the concept of unsinkable yachts
With all due respect I think that your post is way too much of an over- simplification and in some ways is a bit misleading in some of its apparent implications.
For example it is a bit of a non-sequitor to say that "You don''t have to be a rocket scientist to understand that any pressure at the bottom of the keel translates into a lot more pressure at the top with fin type keels. It is all to do with leverage"
and then to assume that means:
"Maybe it is time ETAP too considered longer keels";
The reason that I say that is that in most long keel boats the ballast keel of the boat is placed at the leading edge of the keel and for any given hull form the ballast keel itself rarely extends any further aft of along the keel than it would in a fin keeler. That happens because in designing two boats of equal design except for the keel, there is only one right place to place the ballast and that is set by the 'statics' of the boat.
In a frontal impact on a long keel, given the rigidity of the ballast keel, the ballast keel itself tries to rotate up through the bottom of the boat, independent of the ''deadwood'' portion of the keel, with pretty much the same impact force that a fin keel generates as it tries to rotate up through the bottom of the boat.
In other words, a more accurate conclusion is that you might then argue that deep draft is a bad idea from an impact standpoint, but of course that would be counter to what is ideal from a motion comfort and seaworthiness standpoint.
And if puncturing of the hull is your primary concern then I would also caution against boats with encapulated keels because they are especially vulnerable to puncturing the watertight envelope in a frontal impact to the keel.
I also think that your statement "Remember steel has about 27 times more impact strength than fibreglass of the same dimension"; is also very misleading. That is only true if the dimension is thickness. If the dimension is weight, that is totally eroneous.
To more realistically represent the reality of the situation, the statement should have said something to the effect of "Remember that pound for pound a moderately densely cored, vinylester resin glass hull with a minimum of non-directional material is roughly 8 times more resistant to puncture than a A36 steel hull, and a vinylester resin and glass sheathed cold molded cedar/fir hull is roughly 11 times more resistant to puncture than an equal weigh A36 steel hull."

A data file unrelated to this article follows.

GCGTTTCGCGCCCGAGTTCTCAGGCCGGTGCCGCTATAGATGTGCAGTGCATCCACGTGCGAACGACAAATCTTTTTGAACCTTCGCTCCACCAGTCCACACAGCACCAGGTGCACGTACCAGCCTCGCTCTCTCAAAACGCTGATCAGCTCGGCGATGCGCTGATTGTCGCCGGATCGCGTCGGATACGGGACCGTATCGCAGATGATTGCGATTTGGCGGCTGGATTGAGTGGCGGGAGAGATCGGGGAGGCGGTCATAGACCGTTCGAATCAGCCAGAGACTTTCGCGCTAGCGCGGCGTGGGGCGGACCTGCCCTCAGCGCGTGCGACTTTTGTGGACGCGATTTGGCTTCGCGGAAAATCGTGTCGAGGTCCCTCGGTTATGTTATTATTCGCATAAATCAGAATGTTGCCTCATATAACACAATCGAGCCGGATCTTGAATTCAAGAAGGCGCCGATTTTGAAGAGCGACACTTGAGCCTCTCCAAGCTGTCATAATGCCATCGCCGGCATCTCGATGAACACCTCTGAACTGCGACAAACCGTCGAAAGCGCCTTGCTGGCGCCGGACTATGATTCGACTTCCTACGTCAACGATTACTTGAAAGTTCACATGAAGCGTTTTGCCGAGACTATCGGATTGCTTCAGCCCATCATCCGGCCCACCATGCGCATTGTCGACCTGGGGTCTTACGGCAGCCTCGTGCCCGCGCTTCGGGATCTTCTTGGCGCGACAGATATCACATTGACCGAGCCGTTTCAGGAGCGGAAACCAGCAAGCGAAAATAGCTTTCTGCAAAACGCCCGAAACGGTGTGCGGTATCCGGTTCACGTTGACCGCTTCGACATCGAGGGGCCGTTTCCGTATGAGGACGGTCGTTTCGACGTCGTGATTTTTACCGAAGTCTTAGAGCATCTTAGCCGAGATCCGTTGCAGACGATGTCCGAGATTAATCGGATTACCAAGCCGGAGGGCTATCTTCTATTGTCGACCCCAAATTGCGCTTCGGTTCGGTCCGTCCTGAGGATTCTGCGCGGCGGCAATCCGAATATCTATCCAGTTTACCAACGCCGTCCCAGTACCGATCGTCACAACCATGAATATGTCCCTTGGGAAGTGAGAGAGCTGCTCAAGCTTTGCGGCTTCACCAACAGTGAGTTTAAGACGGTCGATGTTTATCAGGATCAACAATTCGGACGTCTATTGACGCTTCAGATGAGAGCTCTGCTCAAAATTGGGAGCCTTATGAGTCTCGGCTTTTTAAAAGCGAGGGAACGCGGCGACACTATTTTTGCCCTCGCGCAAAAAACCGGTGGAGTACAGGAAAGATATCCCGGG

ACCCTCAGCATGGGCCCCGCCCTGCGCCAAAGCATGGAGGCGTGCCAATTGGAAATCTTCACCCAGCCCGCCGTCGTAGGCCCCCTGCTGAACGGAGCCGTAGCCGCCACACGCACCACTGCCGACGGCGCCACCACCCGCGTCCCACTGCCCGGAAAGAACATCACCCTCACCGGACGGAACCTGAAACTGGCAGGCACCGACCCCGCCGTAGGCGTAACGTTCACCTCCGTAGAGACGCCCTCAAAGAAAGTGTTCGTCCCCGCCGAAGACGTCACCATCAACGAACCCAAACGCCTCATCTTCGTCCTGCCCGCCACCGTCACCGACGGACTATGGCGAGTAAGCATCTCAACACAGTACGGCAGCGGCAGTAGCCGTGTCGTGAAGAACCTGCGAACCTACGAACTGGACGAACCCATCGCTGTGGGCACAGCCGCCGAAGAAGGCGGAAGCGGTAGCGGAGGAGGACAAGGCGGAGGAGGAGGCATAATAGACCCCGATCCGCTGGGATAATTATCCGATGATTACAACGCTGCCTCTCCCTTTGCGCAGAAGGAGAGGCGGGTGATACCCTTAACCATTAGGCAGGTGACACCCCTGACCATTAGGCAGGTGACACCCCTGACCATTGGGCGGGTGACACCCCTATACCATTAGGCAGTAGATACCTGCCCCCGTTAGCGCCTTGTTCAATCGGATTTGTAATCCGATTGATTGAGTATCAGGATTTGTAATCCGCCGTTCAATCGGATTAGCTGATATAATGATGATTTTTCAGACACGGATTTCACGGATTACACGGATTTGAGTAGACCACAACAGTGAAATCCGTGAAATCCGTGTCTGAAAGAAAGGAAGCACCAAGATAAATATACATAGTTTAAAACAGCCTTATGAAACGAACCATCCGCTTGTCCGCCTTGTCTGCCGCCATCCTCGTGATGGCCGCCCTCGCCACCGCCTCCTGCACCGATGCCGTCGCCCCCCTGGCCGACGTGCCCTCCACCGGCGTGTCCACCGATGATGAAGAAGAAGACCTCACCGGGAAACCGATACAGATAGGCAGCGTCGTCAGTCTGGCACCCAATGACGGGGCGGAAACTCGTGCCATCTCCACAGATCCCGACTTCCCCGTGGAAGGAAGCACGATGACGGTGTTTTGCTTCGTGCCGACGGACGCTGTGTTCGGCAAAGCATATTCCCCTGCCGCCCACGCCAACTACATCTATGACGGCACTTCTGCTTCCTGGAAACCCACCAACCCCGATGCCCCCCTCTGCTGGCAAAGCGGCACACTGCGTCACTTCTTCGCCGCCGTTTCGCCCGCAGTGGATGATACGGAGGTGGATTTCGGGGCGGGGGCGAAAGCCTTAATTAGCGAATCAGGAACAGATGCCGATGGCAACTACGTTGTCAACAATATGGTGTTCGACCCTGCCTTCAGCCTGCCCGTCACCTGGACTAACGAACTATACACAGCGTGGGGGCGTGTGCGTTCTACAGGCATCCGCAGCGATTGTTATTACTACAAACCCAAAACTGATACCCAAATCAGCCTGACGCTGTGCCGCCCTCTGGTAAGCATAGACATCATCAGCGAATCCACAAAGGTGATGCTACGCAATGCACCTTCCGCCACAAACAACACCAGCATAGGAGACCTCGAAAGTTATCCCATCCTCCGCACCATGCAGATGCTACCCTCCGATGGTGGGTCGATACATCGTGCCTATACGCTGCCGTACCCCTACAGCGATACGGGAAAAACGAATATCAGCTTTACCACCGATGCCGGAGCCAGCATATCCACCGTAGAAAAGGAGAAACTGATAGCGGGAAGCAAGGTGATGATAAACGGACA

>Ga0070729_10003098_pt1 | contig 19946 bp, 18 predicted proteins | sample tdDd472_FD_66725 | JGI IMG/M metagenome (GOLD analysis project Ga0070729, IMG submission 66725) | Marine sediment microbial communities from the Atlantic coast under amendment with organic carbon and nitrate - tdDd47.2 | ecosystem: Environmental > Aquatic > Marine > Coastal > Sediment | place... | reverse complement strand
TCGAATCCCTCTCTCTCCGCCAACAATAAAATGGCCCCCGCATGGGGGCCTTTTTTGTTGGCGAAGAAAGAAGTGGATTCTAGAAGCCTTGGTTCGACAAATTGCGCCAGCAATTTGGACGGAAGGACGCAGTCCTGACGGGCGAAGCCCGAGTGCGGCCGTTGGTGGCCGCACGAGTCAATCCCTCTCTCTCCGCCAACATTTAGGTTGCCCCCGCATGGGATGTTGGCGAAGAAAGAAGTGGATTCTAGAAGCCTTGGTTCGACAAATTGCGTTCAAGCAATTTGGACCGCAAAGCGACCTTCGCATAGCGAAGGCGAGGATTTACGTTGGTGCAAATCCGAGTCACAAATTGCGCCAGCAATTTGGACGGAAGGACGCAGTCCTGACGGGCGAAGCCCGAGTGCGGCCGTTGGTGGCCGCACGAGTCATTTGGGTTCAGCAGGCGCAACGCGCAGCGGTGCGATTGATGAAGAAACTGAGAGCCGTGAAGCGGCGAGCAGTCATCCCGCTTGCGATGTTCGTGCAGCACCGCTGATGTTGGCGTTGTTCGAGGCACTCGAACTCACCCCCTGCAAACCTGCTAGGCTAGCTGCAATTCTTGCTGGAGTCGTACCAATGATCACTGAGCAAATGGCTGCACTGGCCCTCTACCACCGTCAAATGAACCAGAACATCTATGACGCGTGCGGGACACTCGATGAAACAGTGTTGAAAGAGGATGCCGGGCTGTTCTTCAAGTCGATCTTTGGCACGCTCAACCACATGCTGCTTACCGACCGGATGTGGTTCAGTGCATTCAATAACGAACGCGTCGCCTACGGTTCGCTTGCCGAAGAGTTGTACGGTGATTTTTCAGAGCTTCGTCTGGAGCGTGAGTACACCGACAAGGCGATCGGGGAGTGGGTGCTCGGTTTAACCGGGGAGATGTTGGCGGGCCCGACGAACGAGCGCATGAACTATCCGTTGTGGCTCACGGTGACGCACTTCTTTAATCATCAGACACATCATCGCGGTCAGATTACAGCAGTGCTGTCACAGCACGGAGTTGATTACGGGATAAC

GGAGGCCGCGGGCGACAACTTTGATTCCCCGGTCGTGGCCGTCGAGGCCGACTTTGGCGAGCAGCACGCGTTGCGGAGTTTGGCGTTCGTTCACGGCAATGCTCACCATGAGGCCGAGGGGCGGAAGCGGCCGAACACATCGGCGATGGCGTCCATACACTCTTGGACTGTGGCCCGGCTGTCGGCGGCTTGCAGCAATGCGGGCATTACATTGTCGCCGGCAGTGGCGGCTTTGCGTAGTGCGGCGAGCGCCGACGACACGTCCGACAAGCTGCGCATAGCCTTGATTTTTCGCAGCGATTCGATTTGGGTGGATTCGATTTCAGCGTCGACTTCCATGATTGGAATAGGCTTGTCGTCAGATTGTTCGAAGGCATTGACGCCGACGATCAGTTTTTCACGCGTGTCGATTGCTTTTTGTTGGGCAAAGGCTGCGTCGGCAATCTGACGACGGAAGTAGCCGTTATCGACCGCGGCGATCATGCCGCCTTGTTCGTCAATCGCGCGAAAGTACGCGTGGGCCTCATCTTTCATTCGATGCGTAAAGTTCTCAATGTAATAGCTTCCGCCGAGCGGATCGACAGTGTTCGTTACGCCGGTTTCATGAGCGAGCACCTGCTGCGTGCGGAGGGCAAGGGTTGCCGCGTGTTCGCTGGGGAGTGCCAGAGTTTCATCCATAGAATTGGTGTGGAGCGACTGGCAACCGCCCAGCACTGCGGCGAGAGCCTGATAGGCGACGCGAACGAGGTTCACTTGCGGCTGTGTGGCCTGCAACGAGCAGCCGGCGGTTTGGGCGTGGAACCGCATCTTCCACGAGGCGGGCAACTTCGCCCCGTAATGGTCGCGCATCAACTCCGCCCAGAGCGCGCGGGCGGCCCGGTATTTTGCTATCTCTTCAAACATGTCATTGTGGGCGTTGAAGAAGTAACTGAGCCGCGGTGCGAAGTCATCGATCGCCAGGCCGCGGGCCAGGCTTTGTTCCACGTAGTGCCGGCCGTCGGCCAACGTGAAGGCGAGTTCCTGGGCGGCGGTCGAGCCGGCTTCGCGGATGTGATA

It is often neglected in discussions of the relative strength of materials that the density of steel is so high compared to glass (roughly 4 times denser) or typical wood planking species (roughly 17.5 times denser), that steel plating and structure of equal weight is way thinner than either fiberglass or cold-molded construction, and so despite steel's superior cross sectional properties, steel is actually way weaker than the other two materials on an equal weight basis. Of course this last point somewhat complicates the discussion a bit because few glass or modern wooden boats are constructed with hulls of an equal weight to a steel hull.
Lastly, I also think that the discussion of full floation in a cruising boat is an extremely complex one. In my mind the real issue with trying to get full floatation is the weight and placement of that weight of the floation material, as well as the volume of the boat that is given over to that create that floatation. If sinking is so important to you then it probably makes more sense to look at the puncture issue rather than the floation issue. Using modern materials and careful engineering, it is possible to achieve puncture resistance at any impact speed that a sailboat is likely to sustain in collision at sea. If you really are concerned with seaworthiness then it would make a lot more sense to push towards engineering for a higher impact load resistant design on both the hull and keel. That can be achieved with less of a cost, weight and carrying capacity penalty than trying to achieve full floatation.
Last edited by Jeff_H; 04-16-2006 at 08:59 PM.